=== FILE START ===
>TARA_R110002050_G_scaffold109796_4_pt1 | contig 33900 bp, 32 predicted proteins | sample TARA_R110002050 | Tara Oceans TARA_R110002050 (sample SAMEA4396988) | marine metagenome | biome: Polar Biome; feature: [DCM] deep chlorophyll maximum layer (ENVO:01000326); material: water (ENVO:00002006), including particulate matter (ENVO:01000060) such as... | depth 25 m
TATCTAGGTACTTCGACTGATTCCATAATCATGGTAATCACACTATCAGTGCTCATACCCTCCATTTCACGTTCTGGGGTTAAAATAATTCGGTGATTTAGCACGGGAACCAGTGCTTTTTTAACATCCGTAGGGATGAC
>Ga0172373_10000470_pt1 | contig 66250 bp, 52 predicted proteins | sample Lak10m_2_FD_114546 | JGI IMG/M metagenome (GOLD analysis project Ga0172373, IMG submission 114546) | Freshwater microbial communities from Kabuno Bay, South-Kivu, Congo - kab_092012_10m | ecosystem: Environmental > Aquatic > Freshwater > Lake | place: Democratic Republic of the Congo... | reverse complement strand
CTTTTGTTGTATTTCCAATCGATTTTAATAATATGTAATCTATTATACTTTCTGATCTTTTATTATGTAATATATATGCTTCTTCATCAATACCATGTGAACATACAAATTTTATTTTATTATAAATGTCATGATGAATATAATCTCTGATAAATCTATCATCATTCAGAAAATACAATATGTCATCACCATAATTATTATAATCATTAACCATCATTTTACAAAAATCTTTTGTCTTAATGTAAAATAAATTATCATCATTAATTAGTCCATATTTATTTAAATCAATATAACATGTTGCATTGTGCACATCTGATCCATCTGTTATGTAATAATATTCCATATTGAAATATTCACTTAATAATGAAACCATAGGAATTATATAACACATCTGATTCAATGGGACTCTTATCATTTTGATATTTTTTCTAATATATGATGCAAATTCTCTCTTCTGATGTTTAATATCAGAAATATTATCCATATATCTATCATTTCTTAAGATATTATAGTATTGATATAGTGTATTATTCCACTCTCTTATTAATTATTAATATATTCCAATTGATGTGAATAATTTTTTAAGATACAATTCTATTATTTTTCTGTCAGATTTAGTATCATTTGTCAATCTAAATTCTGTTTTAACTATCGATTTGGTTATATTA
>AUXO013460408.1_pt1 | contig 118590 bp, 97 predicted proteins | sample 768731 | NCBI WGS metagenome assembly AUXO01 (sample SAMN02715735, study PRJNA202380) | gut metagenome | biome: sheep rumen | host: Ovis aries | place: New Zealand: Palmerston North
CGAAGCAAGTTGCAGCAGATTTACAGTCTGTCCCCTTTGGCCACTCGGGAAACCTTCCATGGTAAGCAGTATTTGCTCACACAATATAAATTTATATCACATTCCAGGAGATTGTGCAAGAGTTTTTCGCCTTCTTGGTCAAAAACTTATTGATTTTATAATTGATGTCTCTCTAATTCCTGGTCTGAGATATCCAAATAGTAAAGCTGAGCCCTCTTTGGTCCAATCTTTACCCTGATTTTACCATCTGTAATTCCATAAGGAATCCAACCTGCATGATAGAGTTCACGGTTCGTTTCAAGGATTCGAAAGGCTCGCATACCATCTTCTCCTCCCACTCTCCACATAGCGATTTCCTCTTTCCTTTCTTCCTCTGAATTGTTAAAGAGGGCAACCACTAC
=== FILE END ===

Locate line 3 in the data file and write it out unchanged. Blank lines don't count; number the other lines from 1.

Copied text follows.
>Ga0172373_10000470_pt1 | contig 66250 bp, 52 predicted proteins | sample Lak10m_2_FD_114546 | JGI IMG/M metagenome (GOLD analysis project Ga0172373, IMG submission 114546) | Freshwater microbial communities from Kabuno Bay, South-Kivu, Congo - kab_092012_10m | ecosystem: Environmental > Aquatic > Freshwater > Lake | place: Democratic Republic of the Congo... | reverse complement strand